The impact of mesoscale PBL parameterizations on the evolution of mixed-layer processes important for fire weather
Joseph J. Charney, USDA Forest Service, East Lansing, MI; and D. Keyser
The surface-based mixed layer can profoundly impact fire–atmosphere interactions since wind, temperature, moisture, and turbulence characteristics within the mixed layer strongly affect the evolution of a wildland fire. Since mesoscale models are important tools for fire-weather forecasting and research, it is important to understand how simulations of the surface-based mixed layer are influenced by planetary boundary layer (PBL) parameterizations employed in the models. Within a mesoscale model, mixed-layer processes are simulated using a subgrid-scale parameterization that generates PBL structures based on model-resolved atmospheric conditions and surface characteristics. This study will investigate PBL structures simulated by a mesoscale model, and assess the performance of different PBL parameterizations employed in operational and research mesoscale models applied to fire-weather problems.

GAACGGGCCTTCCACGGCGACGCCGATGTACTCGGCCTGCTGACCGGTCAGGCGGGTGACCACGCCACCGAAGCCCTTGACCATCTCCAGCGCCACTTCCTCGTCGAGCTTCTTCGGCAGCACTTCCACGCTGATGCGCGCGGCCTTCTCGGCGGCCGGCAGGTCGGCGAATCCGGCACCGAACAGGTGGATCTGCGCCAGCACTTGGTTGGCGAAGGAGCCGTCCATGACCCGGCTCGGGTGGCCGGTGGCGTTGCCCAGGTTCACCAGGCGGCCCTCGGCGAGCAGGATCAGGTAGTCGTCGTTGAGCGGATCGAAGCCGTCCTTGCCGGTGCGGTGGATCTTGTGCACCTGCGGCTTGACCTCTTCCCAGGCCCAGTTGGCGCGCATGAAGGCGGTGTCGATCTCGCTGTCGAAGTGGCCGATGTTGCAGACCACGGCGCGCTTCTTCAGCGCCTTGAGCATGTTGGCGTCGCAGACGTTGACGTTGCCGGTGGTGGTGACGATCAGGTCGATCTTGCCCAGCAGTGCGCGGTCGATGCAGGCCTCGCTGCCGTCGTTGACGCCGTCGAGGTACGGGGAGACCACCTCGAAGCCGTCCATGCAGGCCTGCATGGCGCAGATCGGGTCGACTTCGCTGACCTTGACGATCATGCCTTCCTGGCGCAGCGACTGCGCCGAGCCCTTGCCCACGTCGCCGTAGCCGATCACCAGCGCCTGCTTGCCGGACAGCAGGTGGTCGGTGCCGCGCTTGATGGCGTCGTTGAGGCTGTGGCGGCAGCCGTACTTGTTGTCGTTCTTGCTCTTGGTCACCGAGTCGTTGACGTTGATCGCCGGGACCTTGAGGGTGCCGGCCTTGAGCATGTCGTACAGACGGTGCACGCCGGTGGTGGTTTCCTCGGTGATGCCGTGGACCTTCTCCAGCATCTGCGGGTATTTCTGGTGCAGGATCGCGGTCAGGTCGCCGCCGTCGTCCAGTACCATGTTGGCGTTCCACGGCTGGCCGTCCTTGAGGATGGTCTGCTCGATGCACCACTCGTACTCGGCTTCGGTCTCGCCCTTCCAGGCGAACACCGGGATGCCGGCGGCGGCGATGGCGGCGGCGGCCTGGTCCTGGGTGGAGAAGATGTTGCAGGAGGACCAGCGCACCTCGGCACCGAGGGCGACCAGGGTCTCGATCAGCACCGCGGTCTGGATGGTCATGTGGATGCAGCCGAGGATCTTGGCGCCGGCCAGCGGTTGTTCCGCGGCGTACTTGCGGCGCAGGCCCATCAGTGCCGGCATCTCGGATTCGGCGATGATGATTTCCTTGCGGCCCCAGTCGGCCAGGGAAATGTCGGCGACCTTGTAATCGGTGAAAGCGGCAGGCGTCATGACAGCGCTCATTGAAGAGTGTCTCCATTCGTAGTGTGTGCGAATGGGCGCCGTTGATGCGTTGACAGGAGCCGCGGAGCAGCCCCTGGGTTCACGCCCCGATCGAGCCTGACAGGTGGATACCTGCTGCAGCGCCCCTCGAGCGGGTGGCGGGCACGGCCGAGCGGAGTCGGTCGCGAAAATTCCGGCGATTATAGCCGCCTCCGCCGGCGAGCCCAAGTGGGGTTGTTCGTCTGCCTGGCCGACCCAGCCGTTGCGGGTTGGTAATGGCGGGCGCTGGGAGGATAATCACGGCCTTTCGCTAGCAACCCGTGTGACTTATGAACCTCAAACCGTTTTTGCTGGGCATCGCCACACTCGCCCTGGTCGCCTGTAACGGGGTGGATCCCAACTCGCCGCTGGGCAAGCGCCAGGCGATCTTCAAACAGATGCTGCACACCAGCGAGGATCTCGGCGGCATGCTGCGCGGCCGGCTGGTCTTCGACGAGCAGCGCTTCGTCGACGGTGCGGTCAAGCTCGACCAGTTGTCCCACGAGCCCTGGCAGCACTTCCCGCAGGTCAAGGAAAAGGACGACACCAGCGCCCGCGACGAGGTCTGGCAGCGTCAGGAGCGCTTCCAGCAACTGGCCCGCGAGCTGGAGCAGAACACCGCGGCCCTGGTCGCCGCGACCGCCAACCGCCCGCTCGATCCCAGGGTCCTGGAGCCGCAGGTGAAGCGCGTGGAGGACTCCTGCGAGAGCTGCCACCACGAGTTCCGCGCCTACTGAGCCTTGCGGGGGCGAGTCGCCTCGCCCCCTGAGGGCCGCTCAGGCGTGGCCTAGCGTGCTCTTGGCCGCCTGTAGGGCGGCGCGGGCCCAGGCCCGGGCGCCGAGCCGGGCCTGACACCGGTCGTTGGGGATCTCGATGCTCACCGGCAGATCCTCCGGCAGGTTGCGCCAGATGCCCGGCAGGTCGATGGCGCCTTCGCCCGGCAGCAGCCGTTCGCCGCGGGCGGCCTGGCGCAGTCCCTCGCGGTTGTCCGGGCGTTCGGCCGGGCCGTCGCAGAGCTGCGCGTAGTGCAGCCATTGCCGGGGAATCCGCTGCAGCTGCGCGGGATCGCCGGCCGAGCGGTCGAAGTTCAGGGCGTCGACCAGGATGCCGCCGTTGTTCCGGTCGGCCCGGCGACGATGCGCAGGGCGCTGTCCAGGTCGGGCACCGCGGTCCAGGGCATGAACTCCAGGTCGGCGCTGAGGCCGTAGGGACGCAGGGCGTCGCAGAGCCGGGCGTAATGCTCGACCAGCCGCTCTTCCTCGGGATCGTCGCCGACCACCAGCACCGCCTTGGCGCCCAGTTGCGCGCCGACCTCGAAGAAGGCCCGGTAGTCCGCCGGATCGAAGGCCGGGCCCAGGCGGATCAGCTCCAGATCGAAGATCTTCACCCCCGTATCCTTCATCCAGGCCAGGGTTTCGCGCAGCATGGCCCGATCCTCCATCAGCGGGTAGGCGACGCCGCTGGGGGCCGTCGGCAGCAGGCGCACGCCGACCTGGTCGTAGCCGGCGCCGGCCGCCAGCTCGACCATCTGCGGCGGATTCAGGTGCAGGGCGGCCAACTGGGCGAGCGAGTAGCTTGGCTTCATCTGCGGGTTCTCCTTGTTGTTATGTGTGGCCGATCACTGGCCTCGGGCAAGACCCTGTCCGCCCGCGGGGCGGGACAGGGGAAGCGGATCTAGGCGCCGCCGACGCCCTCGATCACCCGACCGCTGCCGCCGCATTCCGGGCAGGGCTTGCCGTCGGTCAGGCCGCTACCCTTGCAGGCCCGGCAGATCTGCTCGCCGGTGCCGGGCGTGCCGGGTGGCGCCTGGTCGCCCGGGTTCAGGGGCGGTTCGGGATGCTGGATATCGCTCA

We will identify one or several wildland fire events in the eastern United States wherein the impact of mixed-layer processes on the evolution of the fire can be established. Weather Research and Forecasting (WRF) model simulations of the meteorological conditions associated with the event(s) will document the sensitivity of the simulated PBL structures to different PBL parameterizations. The PBL parameterizations to be considered include the Mellor–Yamada–Janjic (MYJ), the MRF, the Quasi-Normal Scale Elimination (QNSE), the Mellor–Yamada Nakanishi–Niino (MYNN), and the Bougeault and Lacarrere (BouLac) schemes. The performance of the PBL schemes and their respective effects on the evolution of the lower atmosphere will be addressed.
By employing observations from available surface stations, wind profilers, and atmospheric soundings, we will determine how the choice of PBL parameterization affects the ability of the WRF model to reproduce observed atmospheric conditions during wildland fire events. The Double Trouble State Park (New Jersey, 2002) and Warren Grove (New Jersey, 2007) wildfires have been selected as candidate test cases for assessing the performance of the PBL parameterizations. The wind, temperature, moisture, and turbulence characteristics within the mixed layer will be examined, as well as the mixed-layer depths yielded by the parameterizations.
Session 9, Mesoscale Modeling
Thursday, 15 October 2009, 8:30 AM-10:00 AM, Ballroom B
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